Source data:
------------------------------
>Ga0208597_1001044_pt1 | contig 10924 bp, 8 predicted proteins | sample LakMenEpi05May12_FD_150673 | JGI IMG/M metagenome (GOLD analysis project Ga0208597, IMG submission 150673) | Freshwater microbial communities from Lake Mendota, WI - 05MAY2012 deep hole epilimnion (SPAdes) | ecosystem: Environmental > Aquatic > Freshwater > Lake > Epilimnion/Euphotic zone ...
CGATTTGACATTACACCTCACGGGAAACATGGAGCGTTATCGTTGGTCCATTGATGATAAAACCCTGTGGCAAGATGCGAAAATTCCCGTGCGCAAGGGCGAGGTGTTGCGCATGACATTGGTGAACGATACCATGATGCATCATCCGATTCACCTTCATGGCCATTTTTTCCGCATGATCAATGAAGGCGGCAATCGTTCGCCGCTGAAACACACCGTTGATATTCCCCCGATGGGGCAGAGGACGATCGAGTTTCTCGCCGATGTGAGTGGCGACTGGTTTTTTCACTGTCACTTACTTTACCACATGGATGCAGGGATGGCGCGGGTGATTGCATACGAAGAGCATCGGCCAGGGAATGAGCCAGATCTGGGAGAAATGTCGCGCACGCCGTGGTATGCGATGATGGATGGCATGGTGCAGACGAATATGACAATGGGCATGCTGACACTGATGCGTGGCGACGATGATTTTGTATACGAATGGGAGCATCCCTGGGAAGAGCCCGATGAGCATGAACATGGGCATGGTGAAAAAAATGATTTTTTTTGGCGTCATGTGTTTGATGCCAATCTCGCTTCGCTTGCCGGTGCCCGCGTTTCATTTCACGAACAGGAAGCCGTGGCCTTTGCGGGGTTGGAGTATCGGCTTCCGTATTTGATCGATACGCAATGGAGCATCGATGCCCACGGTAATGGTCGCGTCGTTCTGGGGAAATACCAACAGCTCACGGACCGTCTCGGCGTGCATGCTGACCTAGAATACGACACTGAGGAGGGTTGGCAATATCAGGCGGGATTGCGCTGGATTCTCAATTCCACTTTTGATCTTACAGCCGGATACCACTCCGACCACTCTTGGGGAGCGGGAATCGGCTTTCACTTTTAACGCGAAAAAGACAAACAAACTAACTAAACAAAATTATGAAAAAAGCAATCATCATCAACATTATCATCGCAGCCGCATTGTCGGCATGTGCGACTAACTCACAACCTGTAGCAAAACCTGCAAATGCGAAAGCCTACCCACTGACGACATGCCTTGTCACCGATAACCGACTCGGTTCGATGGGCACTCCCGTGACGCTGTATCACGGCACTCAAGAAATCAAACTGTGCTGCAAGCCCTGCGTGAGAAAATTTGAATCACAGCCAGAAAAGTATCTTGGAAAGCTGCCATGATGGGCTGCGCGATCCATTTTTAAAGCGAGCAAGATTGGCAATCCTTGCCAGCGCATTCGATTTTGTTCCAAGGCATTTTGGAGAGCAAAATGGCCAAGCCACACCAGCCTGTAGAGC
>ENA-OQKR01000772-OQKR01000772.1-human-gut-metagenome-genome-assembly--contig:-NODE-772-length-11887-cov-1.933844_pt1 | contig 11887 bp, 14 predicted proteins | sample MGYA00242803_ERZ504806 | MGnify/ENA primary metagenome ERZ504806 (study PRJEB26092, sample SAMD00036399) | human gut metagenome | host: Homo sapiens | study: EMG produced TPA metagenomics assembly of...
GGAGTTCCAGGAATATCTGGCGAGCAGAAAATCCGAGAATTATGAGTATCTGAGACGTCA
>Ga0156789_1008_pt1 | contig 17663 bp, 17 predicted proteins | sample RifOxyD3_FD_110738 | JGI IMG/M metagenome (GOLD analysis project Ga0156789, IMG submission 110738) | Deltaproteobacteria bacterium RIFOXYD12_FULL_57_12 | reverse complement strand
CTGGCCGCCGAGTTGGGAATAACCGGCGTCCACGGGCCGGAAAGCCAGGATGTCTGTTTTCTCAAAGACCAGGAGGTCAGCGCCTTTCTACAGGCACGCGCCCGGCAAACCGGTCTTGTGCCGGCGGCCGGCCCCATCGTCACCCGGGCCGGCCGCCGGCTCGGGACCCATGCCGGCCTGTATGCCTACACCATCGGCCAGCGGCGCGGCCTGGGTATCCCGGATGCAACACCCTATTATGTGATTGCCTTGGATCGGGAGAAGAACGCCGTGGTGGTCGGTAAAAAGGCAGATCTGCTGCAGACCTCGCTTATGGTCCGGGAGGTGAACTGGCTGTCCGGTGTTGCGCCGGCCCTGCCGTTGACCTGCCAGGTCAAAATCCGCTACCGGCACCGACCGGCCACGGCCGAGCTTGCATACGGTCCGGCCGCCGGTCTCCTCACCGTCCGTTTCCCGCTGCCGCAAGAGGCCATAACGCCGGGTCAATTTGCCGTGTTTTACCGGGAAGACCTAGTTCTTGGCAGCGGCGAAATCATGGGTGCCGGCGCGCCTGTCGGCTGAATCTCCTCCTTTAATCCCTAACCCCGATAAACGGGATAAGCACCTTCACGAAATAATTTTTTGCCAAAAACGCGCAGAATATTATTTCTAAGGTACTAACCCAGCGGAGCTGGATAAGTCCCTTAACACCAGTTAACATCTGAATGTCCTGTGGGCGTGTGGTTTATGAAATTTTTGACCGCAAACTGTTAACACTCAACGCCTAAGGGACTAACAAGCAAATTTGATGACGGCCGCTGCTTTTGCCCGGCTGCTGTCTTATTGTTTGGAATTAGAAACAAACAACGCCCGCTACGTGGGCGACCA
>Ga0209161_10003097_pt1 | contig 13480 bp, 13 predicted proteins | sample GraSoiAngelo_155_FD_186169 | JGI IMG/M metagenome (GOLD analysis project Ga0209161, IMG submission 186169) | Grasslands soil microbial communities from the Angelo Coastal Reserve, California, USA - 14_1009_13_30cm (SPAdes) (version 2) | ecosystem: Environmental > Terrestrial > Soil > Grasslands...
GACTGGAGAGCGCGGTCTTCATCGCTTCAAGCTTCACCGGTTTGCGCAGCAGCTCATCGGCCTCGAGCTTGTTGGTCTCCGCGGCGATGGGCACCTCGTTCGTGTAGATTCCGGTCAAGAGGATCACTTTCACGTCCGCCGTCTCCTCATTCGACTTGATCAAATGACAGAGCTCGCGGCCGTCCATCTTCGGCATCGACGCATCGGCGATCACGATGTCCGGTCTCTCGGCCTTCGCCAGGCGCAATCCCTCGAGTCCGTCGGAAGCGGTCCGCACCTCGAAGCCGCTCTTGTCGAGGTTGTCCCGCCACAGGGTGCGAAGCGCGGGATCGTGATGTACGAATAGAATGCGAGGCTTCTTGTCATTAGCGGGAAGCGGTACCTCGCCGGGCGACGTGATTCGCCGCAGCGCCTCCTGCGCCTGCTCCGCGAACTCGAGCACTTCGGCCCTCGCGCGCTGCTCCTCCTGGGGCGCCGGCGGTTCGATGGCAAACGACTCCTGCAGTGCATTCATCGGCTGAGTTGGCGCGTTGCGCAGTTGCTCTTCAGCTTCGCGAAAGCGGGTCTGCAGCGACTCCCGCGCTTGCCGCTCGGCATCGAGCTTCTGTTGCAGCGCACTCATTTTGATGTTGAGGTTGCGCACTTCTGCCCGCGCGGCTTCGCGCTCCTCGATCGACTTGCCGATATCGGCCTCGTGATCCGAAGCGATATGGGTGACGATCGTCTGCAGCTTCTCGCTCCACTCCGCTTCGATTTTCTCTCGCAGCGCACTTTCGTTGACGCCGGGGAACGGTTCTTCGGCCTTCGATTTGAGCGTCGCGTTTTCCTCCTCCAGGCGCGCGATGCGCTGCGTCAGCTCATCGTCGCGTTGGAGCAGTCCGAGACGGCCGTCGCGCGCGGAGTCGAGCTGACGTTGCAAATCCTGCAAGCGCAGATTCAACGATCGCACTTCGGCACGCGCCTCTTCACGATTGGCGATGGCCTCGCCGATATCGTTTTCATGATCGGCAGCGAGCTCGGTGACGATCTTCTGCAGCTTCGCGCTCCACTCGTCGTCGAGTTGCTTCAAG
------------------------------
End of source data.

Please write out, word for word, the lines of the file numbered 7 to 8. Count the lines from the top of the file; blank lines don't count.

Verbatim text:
>Ga0209161_10003097_pt1 | contig 13480 bp, 13 predicted proteins | sample GraSoiAngelo_155_FD_186169 | JGI IMG/M metagenome (GOLD analysis project Ga0209161, IMG submission 186169) | Grasslands soil microbial communities from the Angelo Coastal Reserve, California, USA - 14_1009_13_30cm (SPAdes) (version 2) | ecosystem: Environmental > Terrestrial > Soil > Grasslands...
GACTGGAGAGCGCGGTCTTCATCGCTTCAAGCTTCACCGGTTTGCGCAGCAGCTCATCGGCCTCGAGCTTGTTGGTCTCCGCGGCGATGGGCACCTCGTTCGTGTAGATTCCGGTCAAGAGGATCACTTTCACGTCCGCCGTCTCCTCATTCGACTTGATCAAATGACAGAGCTCGCGGCCGTCCATCTTCGGCATCGACGCATCGGCGATCACGATGTCCGGTCTCTCGGCCTTCGCCAGGCGCAATCCCTCGAGTCCGTCGGAAGCGGTCCGCACCTCGAAGCCGCTCTTGTCGAGGTTGTCCCGCCACAGGGTGCGAAGCGCGGGATCGTGATGTACGAATAGAATGCGAGGCTTCTTGTCATTAGCGGGAAGCGGTACCTCGCCGGGCGACGTGATTCGCCGCAGCGCCTCCTGCGCCTGCTCCGCGAACTCGAGCACTTCGGCCCTCGCGCGCTGCTCCTCCTGGGGCGCCGGCGGTTCGATGGCAAACGACTCCTGCAGTGCATTCATCGGCTGAGTTGGCGCGTTGCGCAGTTGCTCTTCAGCTTCGCGAAAGCGGGTCTGCAGCGACTCCCGCGCTTGCCGCTCGGCATCGAGCTTCTGTTGCAGCGCACTCATTTTGATGTTGAGGTTGCGCACTTCTGCCCGCGCGGCTTCGCGCTCCTCGATCGACTTGCCGATATCGGCCTCGTGATCCGAAGCGATATGGGTGACGATCGTCTGCAGCTTCTCGCTCCACTCCGCTTCGATTTTCTCTCGCAGCGCACTTTCGTTGACGCCGGGGAACGGTTCTTCGGCCTTCGATTTGAGCGTCGCGTTTTCCTCCTCCAGGCGCGCGATGCGCTGCGTCAGCTCATCGTCGCGTTGGAGCAGTCCGAGACGGCCGTCGCGCGCGGAGTCGAGCTGACGTTGCAAATCCTGCAAGCGCAGATTCAACGATCGCACTTCGGCACGCGCCTCTTCACGATTGGCGATGGCCTCGCCGATATCGTTTTCATGATCGGCAGCGAGCTCGGTGACGATCTTCTGCAGCTTCGCGCTCCACTCGTCGTCGAGTTGCTTCAAG